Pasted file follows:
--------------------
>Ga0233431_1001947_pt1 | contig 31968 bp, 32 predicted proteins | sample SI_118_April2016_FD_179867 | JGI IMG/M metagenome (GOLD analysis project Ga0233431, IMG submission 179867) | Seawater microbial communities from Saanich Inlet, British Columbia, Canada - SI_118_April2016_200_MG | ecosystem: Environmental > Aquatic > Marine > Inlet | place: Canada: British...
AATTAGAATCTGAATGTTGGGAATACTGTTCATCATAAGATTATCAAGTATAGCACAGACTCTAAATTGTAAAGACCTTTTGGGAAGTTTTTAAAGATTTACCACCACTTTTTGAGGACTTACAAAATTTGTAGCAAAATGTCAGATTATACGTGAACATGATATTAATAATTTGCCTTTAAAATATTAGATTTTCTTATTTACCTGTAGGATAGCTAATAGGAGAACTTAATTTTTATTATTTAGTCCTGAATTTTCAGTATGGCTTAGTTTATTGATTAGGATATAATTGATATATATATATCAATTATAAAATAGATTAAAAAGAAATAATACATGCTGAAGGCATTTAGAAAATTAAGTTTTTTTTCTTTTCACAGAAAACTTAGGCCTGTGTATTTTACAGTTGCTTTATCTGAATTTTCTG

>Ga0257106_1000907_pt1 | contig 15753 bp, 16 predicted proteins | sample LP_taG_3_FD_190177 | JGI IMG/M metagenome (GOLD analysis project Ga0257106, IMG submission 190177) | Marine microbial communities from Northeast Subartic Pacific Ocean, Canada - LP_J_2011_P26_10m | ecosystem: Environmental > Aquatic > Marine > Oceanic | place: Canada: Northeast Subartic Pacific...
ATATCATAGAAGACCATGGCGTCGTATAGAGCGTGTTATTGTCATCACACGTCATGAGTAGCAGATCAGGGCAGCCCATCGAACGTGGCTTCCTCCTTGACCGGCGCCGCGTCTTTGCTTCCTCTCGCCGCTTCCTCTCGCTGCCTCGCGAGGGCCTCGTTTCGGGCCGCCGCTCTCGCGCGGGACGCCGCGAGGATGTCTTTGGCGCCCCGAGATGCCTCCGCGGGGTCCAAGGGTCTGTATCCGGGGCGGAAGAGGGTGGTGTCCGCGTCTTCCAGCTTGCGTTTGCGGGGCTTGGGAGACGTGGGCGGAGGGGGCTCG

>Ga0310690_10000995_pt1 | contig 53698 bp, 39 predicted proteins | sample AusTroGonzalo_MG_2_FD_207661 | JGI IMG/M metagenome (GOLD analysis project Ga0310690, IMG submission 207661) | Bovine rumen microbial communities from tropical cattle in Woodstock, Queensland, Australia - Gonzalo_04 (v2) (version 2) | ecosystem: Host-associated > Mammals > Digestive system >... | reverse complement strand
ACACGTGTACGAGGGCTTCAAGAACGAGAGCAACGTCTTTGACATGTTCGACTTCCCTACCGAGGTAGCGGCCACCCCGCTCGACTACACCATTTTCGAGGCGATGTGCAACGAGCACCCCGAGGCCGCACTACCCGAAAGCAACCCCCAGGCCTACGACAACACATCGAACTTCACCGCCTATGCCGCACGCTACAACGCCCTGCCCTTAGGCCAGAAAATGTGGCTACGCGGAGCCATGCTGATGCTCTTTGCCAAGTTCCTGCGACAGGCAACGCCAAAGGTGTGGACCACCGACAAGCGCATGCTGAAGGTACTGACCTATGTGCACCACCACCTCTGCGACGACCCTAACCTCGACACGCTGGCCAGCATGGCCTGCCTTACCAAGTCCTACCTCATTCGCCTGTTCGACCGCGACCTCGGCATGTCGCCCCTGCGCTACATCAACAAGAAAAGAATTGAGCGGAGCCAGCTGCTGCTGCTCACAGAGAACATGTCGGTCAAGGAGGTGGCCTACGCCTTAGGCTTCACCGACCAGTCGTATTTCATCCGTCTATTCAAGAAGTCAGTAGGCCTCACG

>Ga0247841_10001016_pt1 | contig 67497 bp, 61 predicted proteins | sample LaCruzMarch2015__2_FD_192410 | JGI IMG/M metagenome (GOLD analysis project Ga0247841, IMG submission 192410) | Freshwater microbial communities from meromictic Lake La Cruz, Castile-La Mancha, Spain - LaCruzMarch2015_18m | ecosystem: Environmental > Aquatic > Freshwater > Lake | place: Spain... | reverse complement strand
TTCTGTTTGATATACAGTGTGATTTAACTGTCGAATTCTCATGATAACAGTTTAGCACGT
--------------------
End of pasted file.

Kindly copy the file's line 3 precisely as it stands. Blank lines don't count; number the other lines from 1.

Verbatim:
>Ga0257106_1000907_pt1 | contig 15753 bp, 16 predicted proteins | sample LP_taG_3_FD_190177 | JGI IMG/M metagenome (GOLD analysis project Ga0257106, IMG submission 190177) | Marine microbial communities from Northeast Subartic Pacific Ocean, Canada - LP_J_2011_P26_10m | ecosystem: Environmental > Aquatic > Marine > Oceanic | place: Canada: Northeast Subartic Pacific...